Cape Horn Trail is an eight-mile trail in Skamania County located twenty-six miles east of Vancouver, WA. GreenWorks is providing services for the US Forest Service for improvements to an existing trail, which has two at grade crossings where hikers and horseback riders traverse the heavily traveled State Route 14. To improve safety for trail users, the Forest Service and WSDOT are constructing pedestrian underpass tunnels at these two crossings. GreenWorks developed schematic designs for the tunnel entrances and provided construction design drawings for the tunnel fascias, which include stonewall construction, custom metal guardrail fencing design and planting design around the entrances. The design of the tunnel fascias incorporate locally quarried Columbia River Basalt to form walls that echo other examples of historic basalt stone work in the Columbia Gorge.

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Springwater Trail Spur

GreenWorks assisted the City of Gresham with the design of the Springwater Spur Trail project, part of the Phase One of the Main City Park Master Plan. The trail completed a significant connection between the existing Springwater Trail and Downtown Gresham through the popular 21.6-acre Main City Park. GreenWorks helped to ensure the design met the provisions of the grants and funding requirements by OPRD, ODOT and Metro. The Spur was designed as an ADA accessible, multi-use trail for pedestrians, bicycles, service and emergency vehicles. The design of the Springwater Trail Spur supports the City’s goals for sustainability by incorporating stormwater quality facilities to treat trail run-off and existing parking lot facilities that were formerly untreated. Associated features of the project include gateway design elements, landscaping, model stormwater management facilities, irrigation, lighting and trail signage. Finally, the Springwater Trail Spur created a sense of place by incorporating a new trailhead and prominent gateway feature at the south end of the trail where it abuts the Springwater Trail.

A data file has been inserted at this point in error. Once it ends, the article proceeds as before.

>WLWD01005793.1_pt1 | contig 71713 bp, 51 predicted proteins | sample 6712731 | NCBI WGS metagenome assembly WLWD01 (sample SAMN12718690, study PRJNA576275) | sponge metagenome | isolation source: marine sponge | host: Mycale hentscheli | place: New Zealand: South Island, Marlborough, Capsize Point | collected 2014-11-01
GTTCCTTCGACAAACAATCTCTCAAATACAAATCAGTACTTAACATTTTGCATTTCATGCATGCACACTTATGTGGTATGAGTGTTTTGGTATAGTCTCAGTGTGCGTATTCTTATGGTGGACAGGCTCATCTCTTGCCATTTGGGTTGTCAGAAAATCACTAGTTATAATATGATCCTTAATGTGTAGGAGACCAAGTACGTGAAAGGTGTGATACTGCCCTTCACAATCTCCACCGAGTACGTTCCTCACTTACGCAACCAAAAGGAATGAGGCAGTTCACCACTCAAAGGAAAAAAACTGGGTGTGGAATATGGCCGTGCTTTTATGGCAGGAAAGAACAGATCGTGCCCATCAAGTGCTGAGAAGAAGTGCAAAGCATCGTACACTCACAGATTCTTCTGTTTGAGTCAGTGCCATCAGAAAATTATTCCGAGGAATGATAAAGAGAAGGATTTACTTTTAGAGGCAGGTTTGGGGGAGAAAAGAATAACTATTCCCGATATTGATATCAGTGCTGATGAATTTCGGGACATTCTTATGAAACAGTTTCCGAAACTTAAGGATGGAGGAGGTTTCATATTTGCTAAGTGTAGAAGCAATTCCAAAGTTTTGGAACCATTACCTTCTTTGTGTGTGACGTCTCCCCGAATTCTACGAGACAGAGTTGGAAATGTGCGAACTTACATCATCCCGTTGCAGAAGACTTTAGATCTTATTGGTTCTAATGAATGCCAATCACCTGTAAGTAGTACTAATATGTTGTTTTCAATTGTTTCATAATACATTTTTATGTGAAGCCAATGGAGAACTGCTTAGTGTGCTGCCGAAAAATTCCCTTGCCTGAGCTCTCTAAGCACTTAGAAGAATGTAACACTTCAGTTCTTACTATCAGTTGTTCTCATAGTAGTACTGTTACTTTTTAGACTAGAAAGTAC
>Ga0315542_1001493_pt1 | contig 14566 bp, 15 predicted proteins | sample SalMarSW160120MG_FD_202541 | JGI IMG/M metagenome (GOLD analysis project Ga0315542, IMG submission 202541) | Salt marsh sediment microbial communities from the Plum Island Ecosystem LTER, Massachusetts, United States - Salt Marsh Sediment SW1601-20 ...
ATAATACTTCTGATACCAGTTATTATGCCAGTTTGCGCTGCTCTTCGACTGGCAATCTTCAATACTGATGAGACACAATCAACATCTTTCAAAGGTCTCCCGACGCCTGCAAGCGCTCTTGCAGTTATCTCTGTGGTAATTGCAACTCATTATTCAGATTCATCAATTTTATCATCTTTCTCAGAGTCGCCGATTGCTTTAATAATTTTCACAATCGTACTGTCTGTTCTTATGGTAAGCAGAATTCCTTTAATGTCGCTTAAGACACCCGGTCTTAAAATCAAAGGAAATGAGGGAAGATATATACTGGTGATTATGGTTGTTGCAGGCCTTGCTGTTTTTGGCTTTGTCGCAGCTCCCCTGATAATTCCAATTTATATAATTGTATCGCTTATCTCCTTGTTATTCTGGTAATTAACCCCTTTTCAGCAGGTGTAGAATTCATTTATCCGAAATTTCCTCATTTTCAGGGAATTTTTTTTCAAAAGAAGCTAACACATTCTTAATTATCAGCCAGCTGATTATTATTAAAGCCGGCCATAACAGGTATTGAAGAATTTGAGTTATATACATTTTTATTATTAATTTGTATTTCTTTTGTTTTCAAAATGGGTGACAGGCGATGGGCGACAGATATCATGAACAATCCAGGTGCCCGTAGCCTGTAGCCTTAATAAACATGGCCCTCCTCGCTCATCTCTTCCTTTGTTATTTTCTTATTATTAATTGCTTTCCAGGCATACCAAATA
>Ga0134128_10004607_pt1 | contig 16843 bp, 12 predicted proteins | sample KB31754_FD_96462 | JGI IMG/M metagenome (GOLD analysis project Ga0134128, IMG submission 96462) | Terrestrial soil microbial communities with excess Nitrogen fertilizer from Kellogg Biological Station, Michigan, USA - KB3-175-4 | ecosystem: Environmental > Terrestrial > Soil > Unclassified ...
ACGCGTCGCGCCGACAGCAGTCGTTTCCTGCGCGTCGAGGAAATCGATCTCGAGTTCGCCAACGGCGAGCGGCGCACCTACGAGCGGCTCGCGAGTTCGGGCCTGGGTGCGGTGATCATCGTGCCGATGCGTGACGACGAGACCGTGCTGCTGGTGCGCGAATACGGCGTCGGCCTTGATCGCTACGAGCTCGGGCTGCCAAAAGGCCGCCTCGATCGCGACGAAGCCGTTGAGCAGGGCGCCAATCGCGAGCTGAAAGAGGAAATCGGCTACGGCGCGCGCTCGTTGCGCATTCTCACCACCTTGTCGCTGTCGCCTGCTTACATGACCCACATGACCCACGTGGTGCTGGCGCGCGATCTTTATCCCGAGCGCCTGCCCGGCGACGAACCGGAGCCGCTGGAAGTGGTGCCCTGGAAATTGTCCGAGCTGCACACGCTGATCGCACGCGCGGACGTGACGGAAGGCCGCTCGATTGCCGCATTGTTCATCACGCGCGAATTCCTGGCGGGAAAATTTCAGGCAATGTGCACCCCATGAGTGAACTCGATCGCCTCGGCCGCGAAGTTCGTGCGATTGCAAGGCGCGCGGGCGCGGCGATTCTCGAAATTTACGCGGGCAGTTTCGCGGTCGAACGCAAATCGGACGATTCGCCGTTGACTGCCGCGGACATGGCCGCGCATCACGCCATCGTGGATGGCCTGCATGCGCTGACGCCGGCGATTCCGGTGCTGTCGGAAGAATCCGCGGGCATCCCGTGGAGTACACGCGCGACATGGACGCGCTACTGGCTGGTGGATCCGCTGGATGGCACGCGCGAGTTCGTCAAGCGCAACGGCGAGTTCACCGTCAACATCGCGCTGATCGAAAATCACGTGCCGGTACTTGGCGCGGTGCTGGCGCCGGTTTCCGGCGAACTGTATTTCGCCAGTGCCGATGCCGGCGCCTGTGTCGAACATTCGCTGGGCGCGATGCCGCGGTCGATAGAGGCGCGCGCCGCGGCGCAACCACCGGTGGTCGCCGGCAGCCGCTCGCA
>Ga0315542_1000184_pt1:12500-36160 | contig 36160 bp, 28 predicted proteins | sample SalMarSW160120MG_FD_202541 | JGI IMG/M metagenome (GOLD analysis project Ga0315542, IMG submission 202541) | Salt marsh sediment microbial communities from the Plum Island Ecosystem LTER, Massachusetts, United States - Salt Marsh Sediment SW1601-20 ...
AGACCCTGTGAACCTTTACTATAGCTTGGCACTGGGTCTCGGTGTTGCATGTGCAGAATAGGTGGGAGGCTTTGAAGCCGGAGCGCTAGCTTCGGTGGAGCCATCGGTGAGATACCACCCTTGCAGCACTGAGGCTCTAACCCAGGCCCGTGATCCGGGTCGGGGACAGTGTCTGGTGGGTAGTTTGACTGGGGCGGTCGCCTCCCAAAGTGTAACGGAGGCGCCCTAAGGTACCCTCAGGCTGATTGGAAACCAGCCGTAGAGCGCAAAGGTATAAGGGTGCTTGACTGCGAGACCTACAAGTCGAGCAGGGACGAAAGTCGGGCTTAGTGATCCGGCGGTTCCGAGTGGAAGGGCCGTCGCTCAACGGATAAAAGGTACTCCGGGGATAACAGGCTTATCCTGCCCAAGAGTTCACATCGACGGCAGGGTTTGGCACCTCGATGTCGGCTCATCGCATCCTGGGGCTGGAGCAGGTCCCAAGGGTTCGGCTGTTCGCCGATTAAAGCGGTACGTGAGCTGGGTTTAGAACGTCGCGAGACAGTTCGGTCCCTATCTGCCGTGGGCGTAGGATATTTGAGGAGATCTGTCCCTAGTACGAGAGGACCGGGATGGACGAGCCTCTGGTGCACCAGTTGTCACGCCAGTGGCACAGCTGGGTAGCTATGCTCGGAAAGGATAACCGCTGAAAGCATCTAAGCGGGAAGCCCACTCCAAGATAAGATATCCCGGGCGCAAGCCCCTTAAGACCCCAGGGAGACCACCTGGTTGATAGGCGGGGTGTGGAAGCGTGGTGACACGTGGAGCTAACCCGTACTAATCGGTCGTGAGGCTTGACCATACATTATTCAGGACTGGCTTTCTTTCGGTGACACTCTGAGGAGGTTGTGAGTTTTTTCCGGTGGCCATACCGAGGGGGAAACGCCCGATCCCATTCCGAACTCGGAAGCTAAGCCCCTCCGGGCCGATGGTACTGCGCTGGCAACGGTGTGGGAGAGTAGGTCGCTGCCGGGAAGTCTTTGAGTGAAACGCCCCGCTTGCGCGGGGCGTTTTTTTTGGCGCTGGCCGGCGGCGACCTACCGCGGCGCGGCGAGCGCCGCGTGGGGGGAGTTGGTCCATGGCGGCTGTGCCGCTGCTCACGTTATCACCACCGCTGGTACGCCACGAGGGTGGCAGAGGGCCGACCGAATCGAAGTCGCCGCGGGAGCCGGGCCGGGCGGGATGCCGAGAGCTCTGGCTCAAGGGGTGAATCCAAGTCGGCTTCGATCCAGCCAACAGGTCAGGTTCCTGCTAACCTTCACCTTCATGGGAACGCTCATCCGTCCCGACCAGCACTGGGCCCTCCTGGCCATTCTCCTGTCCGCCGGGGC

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Cape Disappointment

Cape Disappointment (formerly Ft. Canby State Park) has a vibrant history, including native peoples, explorers, US military and most recently state parks. The 1800 acre Washington State Park at the mouth of the Columbia River contains over two-hundred campsites, a boat ramp, day use areas, interpretive center and many historic coastal fortification structures. The environment is very dynamic, with coastal erosion threatening approximately ninety of the existing campsites. GreenWorks led a multi-disciplinary team in developing a 20 year Master Plan for the park, identifying new visitor service centers, administrative headquarters, maintenance facilities, multi-use trail network, interpretive facilities and restoration areas. In addition, GreenWorks oversaw the preparation of a Draft and Final Environmental Impact Statement for the project.